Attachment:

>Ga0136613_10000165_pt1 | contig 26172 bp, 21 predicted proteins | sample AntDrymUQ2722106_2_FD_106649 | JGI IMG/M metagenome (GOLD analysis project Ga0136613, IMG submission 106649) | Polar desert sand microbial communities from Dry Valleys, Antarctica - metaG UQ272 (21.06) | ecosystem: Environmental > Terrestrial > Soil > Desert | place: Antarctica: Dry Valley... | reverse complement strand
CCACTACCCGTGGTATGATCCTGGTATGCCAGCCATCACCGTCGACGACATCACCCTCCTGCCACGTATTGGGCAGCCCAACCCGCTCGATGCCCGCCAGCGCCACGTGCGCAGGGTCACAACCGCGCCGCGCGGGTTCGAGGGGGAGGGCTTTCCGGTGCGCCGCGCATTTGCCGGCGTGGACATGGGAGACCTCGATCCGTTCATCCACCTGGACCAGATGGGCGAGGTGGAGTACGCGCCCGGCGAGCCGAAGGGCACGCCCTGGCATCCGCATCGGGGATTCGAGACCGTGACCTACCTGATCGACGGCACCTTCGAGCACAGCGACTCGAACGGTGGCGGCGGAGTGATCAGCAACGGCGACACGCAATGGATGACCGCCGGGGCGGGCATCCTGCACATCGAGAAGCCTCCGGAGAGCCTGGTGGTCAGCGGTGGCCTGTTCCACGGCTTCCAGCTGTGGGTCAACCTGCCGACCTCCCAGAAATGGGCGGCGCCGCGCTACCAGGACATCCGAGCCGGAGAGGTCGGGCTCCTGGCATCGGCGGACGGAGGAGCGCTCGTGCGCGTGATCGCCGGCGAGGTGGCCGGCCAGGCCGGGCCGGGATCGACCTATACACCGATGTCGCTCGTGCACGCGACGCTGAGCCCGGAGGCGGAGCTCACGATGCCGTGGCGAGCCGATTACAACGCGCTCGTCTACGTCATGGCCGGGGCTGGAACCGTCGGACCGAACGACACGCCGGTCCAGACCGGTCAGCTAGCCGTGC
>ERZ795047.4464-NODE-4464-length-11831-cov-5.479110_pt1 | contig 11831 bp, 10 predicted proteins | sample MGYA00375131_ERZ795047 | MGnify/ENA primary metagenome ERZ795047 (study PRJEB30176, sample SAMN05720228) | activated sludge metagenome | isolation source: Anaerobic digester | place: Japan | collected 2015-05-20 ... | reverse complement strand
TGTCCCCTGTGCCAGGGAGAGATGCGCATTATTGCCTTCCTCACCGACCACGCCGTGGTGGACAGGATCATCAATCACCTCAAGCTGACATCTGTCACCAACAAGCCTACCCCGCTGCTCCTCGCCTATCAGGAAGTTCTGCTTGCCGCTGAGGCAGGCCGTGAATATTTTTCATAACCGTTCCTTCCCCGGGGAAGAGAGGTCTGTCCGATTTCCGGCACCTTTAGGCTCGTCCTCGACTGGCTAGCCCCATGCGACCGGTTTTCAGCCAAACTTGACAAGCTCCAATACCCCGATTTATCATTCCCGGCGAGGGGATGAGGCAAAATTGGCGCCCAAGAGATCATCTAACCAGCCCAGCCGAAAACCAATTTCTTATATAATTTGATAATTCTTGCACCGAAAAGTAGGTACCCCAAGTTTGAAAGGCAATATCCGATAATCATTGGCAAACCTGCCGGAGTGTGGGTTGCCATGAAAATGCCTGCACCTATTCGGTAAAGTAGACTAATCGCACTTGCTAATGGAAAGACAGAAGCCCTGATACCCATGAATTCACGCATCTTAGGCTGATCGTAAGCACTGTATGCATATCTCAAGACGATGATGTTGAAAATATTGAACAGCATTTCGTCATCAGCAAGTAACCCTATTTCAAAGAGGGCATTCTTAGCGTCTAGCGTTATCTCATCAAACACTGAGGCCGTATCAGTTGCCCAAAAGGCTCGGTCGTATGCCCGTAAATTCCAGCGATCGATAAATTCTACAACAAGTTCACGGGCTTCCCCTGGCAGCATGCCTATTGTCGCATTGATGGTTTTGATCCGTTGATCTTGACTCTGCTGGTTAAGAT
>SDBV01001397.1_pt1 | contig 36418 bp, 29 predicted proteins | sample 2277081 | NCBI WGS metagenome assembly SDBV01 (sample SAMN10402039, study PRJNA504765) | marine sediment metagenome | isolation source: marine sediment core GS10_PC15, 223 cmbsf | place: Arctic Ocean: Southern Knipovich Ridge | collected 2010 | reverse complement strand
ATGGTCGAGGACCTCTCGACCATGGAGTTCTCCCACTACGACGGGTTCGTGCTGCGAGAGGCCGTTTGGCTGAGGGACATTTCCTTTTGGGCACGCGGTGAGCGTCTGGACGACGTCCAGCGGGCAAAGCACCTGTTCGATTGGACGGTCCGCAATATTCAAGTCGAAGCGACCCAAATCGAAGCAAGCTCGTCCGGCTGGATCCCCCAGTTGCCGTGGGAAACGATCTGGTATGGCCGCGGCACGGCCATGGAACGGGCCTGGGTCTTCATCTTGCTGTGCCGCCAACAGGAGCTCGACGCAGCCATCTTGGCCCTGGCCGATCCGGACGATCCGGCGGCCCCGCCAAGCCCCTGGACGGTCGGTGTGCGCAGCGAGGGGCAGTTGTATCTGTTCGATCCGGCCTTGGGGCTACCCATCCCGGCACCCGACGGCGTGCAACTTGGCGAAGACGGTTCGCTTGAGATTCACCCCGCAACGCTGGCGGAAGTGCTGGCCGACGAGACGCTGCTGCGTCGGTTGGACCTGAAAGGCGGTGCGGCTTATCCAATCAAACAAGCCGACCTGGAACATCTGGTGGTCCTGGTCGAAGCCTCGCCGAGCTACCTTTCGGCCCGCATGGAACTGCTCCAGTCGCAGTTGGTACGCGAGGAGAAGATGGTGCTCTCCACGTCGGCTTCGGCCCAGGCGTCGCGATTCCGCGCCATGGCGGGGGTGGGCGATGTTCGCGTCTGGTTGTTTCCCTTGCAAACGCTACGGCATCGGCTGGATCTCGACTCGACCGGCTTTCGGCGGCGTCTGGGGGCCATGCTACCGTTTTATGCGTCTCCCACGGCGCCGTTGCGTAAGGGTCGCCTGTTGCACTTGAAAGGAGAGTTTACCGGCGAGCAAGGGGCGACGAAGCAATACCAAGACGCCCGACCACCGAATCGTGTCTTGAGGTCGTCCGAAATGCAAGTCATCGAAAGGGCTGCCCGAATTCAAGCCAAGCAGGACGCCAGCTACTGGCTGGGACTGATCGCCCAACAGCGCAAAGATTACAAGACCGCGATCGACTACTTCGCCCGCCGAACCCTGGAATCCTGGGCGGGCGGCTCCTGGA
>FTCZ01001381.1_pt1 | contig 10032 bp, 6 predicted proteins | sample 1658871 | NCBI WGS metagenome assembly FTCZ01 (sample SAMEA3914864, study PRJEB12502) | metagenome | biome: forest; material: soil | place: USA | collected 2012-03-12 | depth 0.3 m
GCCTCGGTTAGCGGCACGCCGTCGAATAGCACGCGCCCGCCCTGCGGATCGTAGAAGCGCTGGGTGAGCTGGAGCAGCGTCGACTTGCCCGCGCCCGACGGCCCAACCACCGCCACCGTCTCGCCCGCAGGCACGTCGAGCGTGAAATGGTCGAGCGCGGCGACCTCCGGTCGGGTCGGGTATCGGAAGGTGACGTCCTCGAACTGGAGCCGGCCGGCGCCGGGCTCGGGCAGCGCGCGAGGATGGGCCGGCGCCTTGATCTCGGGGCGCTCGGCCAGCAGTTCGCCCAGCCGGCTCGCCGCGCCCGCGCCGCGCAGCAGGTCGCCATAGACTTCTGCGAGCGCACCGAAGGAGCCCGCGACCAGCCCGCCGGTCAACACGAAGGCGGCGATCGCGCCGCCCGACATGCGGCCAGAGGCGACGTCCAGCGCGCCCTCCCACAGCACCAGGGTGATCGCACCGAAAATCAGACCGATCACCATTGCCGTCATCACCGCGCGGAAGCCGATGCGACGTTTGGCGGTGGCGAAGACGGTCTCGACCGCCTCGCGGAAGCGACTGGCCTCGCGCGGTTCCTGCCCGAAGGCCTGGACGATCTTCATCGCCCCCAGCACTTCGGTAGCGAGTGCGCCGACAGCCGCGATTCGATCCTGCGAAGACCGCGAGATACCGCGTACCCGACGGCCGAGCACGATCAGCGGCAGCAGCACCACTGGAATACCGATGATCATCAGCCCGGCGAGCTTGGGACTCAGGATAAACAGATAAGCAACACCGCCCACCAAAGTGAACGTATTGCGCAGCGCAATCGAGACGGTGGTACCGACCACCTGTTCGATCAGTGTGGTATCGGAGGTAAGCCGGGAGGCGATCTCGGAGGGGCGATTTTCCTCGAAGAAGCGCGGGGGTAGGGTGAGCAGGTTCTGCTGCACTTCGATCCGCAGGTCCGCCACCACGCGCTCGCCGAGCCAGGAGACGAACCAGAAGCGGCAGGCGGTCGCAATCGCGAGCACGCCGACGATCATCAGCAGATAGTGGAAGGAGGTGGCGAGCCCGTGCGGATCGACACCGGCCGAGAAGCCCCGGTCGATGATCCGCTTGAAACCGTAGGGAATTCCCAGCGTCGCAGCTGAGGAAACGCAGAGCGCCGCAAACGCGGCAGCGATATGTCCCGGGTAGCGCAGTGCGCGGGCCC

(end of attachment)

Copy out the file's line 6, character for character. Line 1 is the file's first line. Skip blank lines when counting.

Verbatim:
ATGGTCGAGGACCTCTCGACCATGGAGTTCTCCCACTACGACGGGTTCGTGCTGCGAGAGGCCGTTTGGCTGAGGGACATTTCCTTTTGGGCACGCGGTGAGCGTCTGGACGACGTCCAGCGGGCAAAGCACCTGTTCGATTGGACGGTCCGCAATATTCAAGTCGAAGCGACCCAAATCGAAGCAAGCTCGTCCGGCTGGATCCCCCAGTTGCCGTGGGAAACGATCTGGTATGGCCGCGGCACGGCCATGGAACGGGCCTGGGTCTTCATCTTGCTGTGCCGCCAACAGGAGCTCGACGCAGCCATCTTGGCCCTGGCCGATCCGGACGATCCGGCGGCCCCGCCAAGCCCCTGGACGGTCGGTGTGCGCAGCGAGGGGCAGTTGTATCTGTTCGATCCGGCCTTGGGGCTACCCATCCCGGCACCCGACGGCGTGCAACTTGGCGAAGACGGTTCGCTTGAGATTCACCCCGCAACGCTGGCGGAAGTGCTGGCCGACGAGACGCTGCTGCGTCGGTTGGACCTGAAAGGCGGTGCGGCTTATCCAATCAAACAAGCCGACCTGGAACATCTGGTGGTCCTGGTCGAAGCCTCGCCGAGCTACCTTTCGGCCCGCATGGAACTGCTCCAGTCGCAGTTGGTACGCGAGGAGAAGATGGTGCTCTCCACGTCGGCTTCGGCCCAGGCGTCGCGATTCCGCGCCATGGCGGGGGTGGGCGATGTTCGCGTCTGGTTGTTTCCCTTGCAAACGCTACGGCATCGGCTGGATCTCGACTCGACCGGCTTTCGGCGGCGTCTGGGGGCCATGCTACCGTTTTATGCGTCTCCCACGGCGCCGTTGCGTAAGGGTCGCCTGTTGCACTTGAAAGGAGAGTTTACCGGCGAGCAAGGGGCGACGAAGCAATACCAAGACGCCCGACCACCGAATCGTGTCTTGAGGTCGTCCGAAATGCAAGTCATCGAAAGGGCTGCCCGAATTCAAGCCAAGCAGGACGCCAGCTACTGGCTGGGACTGATCGCCCAACAGCGCAAAGATTACAAGACCGCGATCGACTACTTCGCCCGCCGAACCCTGGAATCCTGGGCGGGCGGCTCCTGGA